Directing a film like this must be a strange affair. David Dobkin has proved himself to the studios in some other rather unpromising but commercially successful outings, such as Fred Claus (Vince Vaughn) and The Change-Up (Jason Bateman, Ryan Reynolds), and is given the keys to the studio’s Ferrari under the watchful supervision of a team of executive producers. The poor guy; as this seems to be the grind that a director must go through, earning people a modest amount of cash by transforming mediocre pitches and scripts, if s/he isn’t an indie darling with a breakout Sundance film under their belt. He’s competent here, everything is slickly shot and produced – and the film, surprisingly, skips by without much flab even though it is grossly overlength. I wasn’t bored, but I wasn’t entertained either; and fundamentally this film isn’t built for us. It is built for an audience that dines regularly on Inspector Morse or CSI:SVU and doesn’t want to venture too far afield when the wife/husband demands a trip to the Cineplex.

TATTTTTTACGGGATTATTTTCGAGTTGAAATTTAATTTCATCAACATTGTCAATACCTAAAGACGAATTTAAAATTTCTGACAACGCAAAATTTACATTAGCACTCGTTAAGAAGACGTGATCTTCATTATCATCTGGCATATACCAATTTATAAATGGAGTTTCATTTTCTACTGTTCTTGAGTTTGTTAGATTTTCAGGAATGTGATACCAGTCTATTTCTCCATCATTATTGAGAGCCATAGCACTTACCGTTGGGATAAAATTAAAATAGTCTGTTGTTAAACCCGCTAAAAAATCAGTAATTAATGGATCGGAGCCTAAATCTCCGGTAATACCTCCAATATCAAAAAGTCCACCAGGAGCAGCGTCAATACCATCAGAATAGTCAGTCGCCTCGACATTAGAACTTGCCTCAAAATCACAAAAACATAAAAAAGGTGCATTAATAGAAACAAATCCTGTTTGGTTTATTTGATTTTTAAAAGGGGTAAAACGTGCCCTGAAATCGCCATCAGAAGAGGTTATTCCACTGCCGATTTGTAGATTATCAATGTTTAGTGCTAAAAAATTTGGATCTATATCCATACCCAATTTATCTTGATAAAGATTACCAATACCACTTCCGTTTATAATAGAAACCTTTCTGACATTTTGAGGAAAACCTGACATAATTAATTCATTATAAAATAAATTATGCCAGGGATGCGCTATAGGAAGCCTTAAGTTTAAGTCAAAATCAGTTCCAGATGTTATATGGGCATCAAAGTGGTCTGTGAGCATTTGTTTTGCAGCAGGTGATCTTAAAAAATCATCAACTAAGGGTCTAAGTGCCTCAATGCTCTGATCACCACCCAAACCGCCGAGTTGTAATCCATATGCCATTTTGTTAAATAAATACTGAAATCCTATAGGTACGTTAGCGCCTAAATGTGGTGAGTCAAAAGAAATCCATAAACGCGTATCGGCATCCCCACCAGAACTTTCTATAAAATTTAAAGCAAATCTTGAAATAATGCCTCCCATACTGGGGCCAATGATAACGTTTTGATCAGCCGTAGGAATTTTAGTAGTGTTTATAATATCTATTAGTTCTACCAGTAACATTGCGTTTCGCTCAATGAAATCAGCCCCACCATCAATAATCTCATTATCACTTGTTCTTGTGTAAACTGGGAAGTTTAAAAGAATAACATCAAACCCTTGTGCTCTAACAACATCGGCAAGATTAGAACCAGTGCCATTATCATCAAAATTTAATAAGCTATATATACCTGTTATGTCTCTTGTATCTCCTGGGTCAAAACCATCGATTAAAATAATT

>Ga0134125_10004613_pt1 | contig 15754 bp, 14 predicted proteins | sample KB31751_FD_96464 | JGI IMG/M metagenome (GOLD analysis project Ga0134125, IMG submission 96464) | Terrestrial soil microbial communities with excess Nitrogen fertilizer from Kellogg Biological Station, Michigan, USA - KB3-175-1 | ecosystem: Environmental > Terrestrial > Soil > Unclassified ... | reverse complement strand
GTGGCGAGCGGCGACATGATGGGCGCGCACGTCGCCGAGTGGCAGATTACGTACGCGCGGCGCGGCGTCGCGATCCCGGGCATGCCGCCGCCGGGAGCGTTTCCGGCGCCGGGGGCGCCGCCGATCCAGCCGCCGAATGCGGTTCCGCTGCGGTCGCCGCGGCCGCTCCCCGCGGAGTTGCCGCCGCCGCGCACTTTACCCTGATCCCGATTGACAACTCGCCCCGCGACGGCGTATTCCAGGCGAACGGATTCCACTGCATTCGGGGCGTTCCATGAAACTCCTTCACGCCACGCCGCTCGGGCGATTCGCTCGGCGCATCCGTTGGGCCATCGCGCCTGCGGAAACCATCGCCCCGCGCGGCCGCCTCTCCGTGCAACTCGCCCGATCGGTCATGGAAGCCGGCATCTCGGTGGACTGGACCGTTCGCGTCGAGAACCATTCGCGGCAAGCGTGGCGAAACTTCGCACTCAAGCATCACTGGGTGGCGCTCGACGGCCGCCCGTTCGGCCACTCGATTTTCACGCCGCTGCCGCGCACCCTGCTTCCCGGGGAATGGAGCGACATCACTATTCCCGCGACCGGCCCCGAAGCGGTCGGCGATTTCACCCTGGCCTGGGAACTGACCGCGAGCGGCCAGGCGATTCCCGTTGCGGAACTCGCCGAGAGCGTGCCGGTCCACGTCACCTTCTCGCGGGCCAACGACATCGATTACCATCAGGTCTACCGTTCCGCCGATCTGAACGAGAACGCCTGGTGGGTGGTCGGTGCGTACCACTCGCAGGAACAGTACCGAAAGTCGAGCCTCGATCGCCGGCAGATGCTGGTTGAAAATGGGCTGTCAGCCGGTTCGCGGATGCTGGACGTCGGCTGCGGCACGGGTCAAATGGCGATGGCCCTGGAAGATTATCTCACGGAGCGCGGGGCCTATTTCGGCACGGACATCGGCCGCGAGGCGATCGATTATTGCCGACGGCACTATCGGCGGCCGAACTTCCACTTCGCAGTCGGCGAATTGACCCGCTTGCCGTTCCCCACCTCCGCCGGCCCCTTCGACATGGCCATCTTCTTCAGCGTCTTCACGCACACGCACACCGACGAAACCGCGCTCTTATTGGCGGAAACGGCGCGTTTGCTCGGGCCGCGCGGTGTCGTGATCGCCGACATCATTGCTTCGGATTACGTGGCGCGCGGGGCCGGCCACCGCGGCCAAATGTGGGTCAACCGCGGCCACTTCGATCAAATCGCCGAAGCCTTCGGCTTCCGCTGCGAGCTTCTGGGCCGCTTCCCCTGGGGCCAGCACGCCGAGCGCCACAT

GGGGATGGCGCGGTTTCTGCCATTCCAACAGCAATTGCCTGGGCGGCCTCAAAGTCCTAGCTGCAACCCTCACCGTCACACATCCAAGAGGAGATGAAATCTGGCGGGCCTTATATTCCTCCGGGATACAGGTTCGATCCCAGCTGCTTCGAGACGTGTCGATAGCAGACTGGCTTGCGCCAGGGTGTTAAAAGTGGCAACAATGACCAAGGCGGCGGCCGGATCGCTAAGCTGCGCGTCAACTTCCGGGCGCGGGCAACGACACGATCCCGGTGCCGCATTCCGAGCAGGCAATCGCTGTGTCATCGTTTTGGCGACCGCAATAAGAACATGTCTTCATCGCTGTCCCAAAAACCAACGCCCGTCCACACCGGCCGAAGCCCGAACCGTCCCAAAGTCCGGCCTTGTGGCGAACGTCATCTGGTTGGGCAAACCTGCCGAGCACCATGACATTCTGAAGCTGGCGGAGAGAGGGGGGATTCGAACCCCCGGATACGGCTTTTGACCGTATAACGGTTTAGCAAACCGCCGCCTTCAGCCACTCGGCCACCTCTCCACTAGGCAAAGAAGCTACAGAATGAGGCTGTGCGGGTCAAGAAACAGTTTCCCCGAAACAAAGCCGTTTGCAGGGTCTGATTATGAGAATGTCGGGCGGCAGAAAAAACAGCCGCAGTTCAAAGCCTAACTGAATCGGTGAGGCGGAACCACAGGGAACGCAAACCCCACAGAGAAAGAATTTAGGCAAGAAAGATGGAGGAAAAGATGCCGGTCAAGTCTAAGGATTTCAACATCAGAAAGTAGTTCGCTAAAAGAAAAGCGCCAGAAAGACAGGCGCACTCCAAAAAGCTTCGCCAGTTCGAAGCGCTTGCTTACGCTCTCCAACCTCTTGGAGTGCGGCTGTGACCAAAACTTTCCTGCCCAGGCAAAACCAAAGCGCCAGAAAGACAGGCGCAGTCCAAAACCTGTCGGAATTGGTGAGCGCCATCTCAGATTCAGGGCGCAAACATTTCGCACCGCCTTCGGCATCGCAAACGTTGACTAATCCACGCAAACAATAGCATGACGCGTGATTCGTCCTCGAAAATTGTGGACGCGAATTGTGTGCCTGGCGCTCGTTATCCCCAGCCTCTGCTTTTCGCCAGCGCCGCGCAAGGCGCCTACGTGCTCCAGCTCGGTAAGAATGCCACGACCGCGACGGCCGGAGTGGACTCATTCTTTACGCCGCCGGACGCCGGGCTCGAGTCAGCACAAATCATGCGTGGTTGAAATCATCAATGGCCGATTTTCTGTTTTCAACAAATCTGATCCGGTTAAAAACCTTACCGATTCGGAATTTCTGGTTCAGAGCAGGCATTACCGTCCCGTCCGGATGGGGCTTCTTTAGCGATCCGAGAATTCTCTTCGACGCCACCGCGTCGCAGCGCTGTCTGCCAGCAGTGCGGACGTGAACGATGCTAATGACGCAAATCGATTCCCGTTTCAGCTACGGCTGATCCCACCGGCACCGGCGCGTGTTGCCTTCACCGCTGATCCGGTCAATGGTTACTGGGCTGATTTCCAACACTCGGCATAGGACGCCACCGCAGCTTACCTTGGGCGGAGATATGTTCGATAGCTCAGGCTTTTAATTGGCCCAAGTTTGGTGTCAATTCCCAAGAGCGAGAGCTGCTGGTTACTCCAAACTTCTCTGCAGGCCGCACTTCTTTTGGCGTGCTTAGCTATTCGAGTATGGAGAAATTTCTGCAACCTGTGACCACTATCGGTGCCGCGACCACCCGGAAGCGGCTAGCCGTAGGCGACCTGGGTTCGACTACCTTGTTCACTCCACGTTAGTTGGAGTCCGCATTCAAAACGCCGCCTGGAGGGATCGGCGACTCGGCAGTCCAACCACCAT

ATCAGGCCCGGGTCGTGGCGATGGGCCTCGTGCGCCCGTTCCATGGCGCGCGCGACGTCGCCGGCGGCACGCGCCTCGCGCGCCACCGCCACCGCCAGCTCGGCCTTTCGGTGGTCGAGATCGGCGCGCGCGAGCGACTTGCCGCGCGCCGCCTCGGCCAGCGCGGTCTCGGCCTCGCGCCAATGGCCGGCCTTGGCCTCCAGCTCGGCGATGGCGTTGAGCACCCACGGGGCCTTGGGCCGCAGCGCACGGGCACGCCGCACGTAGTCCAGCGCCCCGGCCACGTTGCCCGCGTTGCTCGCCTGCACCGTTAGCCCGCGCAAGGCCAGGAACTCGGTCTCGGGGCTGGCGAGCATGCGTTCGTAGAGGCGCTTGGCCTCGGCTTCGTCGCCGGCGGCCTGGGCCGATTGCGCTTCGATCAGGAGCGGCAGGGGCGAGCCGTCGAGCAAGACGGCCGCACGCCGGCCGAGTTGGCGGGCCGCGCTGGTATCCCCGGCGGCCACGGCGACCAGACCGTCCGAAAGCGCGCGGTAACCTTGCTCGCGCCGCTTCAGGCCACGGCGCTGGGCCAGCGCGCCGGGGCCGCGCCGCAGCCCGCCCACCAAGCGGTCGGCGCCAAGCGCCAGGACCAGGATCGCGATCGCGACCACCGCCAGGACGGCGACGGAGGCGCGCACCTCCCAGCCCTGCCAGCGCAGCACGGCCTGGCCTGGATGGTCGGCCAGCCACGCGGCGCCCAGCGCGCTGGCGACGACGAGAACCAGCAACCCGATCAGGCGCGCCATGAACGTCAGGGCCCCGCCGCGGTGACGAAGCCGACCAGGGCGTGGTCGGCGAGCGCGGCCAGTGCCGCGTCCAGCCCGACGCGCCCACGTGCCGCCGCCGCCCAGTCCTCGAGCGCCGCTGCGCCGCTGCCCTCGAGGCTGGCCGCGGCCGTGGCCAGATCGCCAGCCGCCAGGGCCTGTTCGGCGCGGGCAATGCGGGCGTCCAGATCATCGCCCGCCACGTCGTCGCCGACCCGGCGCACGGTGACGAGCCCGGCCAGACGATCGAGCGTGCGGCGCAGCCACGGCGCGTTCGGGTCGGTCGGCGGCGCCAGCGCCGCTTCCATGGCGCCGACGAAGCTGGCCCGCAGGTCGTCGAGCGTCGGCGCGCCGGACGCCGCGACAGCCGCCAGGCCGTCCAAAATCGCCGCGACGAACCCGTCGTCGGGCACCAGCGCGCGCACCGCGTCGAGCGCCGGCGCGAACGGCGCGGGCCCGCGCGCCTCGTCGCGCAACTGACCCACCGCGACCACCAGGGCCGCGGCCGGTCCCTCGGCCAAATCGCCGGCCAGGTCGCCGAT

So we get a montage of country town goodness at the opening of the film – a baseball glove, an old Super 8 camera, Mom in the hydrangeas outside the white colonial house – to telegraph quickly where the film’s heart is. Then we’re in a big city bathroom where RDJr is literally pissing on opposing counsel’s leg in an indication of how far he’ll transform by the close of the film. ‘Innocent people can’t afford me’ Hank quips, in a manner only RDJr or William Shatner can truly sell. There’s a lot of real America, what the law truly is, apple pie, etc. to get through before we’re free of this focus-grouped feature. The usual features appear, a ‘how do you sleep at night’ speech that the script attempts to steal back with a bit of meta glibness, but overall you’ve seen it before, a million times.